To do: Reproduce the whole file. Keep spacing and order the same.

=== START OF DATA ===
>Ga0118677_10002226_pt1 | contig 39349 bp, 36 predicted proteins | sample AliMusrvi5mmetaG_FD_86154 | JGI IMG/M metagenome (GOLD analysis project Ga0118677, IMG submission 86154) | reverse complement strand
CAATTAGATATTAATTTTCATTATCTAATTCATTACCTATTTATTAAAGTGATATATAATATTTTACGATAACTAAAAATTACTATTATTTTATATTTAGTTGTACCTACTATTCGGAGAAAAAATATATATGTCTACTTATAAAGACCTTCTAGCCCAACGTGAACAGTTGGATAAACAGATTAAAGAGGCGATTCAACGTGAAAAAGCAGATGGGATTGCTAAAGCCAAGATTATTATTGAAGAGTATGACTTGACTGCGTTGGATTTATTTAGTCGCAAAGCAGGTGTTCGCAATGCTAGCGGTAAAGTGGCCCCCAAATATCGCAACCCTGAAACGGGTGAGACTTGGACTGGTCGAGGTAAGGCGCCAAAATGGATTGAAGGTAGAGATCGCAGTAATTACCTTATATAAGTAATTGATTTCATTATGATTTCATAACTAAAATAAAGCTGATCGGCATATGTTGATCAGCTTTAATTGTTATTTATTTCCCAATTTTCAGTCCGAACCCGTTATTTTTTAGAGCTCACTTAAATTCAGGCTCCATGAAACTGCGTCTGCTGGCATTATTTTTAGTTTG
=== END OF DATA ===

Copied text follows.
>Ga0118677_10002226_pt1 | contig 39349 bp, 36 predicted proteins | sample AliMusrvi5mmetaG_FD_86154 | JGI IMG/M metagenome (GOLD analysis project Ga0118677, IMG submission 86154) | reverse complement strand
CAATTAGATATTAATTTTCATTATCTAATTCATTACCTATTTATTAAAGTGATATATAATATTTTACGATAACTAAAAATTACTATTATTTTATATTTAGTTGTACCTACTATTCGGAGAAAAAATATATATGTCTACTTATAAAGACCTTCTAGCCCAACGTGAACAGTTGGATAAACAGATTAAAGAGGCGATTCAACGTGAAAAAGCAGATGGGATTGCTAAAGCCAAGATTATTATTGAAGAGTATGACTTGACTGCGTTGGATTTATTTAGTCGCAAAGCAGGTGTTCGCAATGCTAGCGGTAAAGTGGCCCCCAAATATCGCAACCCTGAAACGGGTGAGACTTGGACTGGTCGAGGTAAGGCGCCAAAATGGATTGAAGGTAGAGATCGCAGTAATTACCTTATATAAGTAATTGATTTCATTATGATTTCATAACTAAAATAAAGCTGATCGGCATATGTTGATCAGCTTTAATTGTTATTTATTTCCCAATTTTCAGTCCGAACCCGTTATTTTTTAGAGCTCACTTAAATTCAGGCTCCATGAAACTGCGTCTGCTGGCATTATTTTTAGTTTG